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Downtown Dickinson will host Plaid Friday and Small Business Saturday this weekend

Downtown Dickinson is gearing up for a busy weekend as local store owners celebrate the city's first Plaid Friday followed by Small Business Saturday.

Downtown Dickinson will be clad in plaid for the city's first Plaid Friday, an alternative to Black Friday celebrating small businesses. Photo by Ellie Potter/The Dickinson Press
Downtown Dickinson will be clad in plaid for the city's first Plaid Friday, an alternative to Black Friday celebrating small businesses. Photo by Ellie Potter/The Dickinson Press

Downtown Dickinson is gearing up for a busy weekend as local store owners celebrate the city's first Plaid Friday followed by Small Business Saturday.

Peggy Anderson, owner of JP Frameshop and Western Edge Gallery, was in Fargo last year for its Plaid Friday. Hundreds of people were in the streets "clad in plaid," receiving discounts and promotions from local businesses in the downtown area.

So she got permission from Fargo to bring the idea to Dickinson this year.

"You wear plaid, and you look for a participating business that has plaid on the outside of their building somewhere," she said. "Then you go in, and as long as you're wearing plaid, you'll probably get a discount or a promotional thing or a drawing for a giveaway - something like that. It's just to make downtown fun and sort of a unified thing."

Plaid Friday serves as a slower-paced alternative to the traditional Black Friday that the large retailers host, she said. Some stores downtown will open as early as 7 a.m. that day, but most will be open at least from 10 a.m. to 4 p.m. The downtown area will don plaid with plaid ribbons in the trees and some businesses decorating for the theme.

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"I think downtown was actually sort of lost the day after Thanksgiving because I think most people do go to larger stores, and this was a way to hopefully bring people downtown, to shop downtown, have fun downtown," Anderson said.

Danielle Johnsen, owner of Cobalt Closet, said her store used to be in a different location further away from central downtown. As a result, she said she had good business on Black Friday but was slower on Small Business Saturday. This year she hopes things will be different.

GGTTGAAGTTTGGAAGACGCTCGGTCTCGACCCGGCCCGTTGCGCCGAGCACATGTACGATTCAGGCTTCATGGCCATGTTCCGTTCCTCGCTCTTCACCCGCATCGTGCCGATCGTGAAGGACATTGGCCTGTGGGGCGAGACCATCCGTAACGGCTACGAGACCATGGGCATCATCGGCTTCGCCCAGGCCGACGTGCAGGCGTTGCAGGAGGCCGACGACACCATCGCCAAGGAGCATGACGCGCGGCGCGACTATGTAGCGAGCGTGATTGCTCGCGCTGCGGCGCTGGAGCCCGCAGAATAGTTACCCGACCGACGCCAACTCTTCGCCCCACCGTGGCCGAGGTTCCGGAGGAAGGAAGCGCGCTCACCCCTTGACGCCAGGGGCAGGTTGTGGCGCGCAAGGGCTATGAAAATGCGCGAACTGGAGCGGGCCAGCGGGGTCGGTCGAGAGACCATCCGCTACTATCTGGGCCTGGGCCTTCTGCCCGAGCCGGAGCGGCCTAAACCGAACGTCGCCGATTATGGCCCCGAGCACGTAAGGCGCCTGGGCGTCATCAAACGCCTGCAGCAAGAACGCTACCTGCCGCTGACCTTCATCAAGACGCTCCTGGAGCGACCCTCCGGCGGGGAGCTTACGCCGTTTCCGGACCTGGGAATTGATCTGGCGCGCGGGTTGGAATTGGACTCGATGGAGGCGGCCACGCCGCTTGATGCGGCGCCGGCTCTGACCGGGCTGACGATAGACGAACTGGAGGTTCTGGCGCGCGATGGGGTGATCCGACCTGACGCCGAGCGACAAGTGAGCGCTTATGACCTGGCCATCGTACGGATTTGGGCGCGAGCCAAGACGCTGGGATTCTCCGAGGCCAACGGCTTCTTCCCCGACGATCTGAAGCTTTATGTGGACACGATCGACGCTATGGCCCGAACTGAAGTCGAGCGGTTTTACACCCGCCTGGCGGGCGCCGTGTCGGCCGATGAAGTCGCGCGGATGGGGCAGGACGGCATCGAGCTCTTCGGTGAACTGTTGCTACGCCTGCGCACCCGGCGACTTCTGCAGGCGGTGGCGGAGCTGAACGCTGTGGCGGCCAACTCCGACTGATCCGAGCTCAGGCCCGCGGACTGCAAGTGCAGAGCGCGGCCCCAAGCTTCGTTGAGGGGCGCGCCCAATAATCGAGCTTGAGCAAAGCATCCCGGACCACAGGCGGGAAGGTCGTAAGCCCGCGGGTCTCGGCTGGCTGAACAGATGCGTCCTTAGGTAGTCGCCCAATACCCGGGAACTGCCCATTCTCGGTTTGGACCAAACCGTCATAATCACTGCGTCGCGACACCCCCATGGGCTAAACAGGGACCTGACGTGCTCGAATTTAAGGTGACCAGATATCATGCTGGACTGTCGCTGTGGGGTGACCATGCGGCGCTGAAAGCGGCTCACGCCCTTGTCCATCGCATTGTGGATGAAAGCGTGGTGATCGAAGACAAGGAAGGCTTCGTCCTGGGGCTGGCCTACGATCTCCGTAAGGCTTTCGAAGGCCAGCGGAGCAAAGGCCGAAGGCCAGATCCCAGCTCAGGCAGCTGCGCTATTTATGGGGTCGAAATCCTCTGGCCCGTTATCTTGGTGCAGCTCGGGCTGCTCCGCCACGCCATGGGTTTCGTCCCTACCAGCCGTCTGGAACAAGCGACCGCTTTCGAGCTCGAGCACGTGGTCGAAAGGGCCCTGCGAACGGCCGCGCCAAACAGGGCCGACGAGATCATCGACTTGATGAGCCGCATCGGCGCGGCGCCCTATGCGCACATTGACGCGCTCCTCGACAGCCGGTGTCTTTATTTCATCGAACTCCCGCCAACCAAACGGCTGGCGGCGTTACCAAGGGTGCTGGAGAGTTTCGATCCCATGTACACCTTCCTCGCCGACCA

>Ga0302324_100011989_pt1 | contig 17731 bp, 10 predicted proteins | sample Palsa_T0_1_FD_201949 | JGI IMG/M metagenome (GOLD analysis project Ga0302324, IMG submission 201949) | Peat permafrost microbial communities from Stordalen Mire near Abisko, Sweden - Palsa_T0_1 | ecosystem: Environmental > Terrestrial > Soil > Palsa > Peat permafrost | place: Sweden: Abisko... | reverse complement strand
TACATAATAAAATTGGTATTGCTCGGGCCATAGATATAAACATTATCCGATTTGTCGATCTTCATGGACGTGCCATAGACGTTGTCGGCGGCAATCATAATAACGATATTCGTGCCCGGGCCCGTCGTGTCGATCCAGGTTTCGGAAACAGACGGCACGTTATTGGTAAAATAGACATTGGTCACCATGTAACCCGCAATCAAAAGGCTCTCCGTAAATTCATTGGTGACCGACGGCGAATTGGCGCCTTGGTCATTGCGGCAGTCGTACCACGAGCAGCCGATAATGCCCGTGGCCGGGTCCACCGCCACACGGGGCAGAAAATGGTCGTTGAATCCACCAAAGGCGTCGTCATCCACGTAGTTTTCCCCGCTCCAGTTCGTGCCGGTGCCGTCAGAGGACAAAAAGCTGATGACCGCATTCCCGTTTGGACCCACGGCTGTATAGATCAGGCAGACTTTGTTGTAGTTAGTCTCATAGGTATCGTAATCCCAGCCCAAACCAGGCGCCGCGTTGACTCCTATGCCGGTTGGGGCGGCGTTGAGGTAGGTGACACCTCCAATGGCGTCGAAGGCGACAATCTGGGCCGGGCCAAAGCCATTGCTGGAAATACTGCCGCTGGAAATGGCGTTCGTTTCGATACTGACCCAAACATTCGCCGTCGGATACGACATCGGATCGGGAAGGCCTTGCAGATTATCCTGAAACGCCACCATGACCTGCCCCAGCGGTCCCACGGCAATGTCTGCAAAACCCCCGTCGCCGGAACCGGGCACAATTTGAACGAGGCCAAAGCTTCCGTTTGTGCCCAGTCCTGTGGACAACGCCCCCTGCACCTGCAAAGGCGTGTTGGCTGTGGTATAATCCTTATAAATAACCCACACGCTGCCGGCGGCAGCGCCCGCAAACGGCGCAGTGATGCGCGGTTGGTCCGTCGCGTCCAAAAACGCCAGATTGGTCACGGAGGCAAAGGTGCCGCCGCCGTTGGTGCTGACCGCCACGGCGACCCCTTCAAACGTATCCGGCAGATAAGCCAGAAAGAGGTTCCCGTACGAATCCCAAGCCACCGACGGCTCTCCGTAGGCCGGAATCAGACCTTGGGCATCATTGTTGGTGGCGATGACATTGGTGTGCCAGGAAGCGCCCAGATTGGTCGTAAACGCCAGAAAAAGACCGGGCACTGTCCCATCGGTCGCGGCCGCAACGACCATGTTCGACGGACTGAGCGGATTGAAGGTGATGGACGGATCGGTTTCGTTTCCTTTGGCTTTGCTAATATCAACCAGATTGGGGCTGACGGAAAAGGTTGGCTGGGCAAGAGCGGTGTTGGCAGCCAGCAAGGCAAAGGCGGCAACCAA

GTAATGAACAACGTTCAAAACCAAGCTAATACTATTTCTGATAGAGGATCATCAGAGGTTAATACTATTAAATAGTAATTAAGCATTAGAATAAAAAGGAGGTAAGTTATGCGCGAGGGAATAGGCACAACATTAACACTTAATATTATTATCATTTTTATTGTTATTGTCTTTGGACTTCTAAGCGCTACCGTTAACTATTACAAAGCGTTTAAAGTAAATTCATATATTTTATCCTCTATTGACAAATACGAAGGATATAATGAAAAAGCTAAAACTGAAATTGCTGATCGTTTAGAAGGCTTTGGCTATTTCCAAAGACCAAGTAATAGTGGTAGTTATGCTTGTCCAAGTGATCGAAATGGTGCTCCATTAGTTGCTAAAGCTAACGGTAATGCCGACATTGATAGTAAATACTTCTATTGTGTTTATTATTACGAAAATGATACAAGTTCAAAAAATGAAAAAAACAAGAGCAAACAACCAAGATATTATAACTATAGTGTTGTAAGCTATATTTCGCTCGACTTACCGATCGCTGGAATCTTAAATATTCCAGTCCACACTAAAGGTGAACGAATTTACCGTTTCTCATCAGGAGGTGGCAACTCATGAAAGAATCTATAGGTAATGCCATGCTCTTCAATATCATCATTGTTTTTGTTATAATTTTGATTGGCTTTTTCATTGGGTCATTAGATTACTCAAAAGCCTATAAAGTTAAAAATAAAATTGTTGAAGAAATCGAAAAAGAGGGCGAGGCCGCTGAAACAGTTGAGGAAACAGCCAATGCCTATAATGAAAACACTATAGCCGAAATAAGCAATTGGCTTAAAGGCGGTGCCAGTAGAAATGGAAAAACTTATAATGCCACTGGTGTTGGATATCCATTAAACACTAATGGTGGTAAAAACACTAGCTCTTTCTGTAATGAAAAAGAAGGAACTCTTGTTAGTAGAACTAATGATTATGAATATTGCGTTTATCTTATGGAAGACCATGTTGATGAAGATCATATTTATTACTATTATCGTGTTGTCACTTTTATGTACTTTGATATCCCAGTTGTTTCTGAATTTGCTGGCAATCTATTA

"I am enjoying working together with all the other downtown businesses and help promote downtown as a whole because I'd like us all to be busy," Johnsen said.

On Nov. 27, 2010 American Express launched the first Small Business Saturday in an effort to boost national support for small businesses, according to the company's website. In 2011 the U.S. Senate unanimously passed a resolution supporting the day. In 2014 there was an estimated $14.3 billion spent at small, independent businesses that day, and in 2015 an estimated 95 million people shopped at a small business.

Downtown will probably be blue and white on Saturday in support, Anderson said.

"It's local. Instead of buying or purchasing something, giving money to a corporation, it's purchasing from people that live here, that work here, that spend their money here, send their kids to school here - clubs, ballet lessons, baseball - these are the people that are supporting this town or helping to support them," she said.

Kristi Schwartz, the president of the Dickinson Downtown Association, also stressed the importance of shopping locally noting that the profits large retailers make oftentimes do not remain in the community where they were generated, though the payroll dollars do. She encouraged the community to check out downtown Friday and Saturday - days to highlight small businesses.

"They support local merchants who support our community," she said. "The dollars stay in our community. ... So by supporting local merchants and especially small businesses, the dollars stay local."

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Dickinson Events - which is composed of local store owners - has been working more closely with the Downtown Association this year with a common goal of getting more people to shop downtown, Anderson said. There have been more events this year to attract people - including younger people-as a result.

"If we don't continue to make downtown look fun, I think the younger generation sees us as old and stale," Johnsen said.

Downtown will also host a Christmas Stroll on Dec. 3 from 12 p.m. to 4 p.m. featuring activities for kids, carolers, Santa, horse and buggy rides as well as vendors serving food, hot chocolate, coffee and spirits, Anderson said. The stroll will be primarily a community holiday event and a chance for people to get started on their Christmas shopping.

"Come downtown, it's the place to be," she said.

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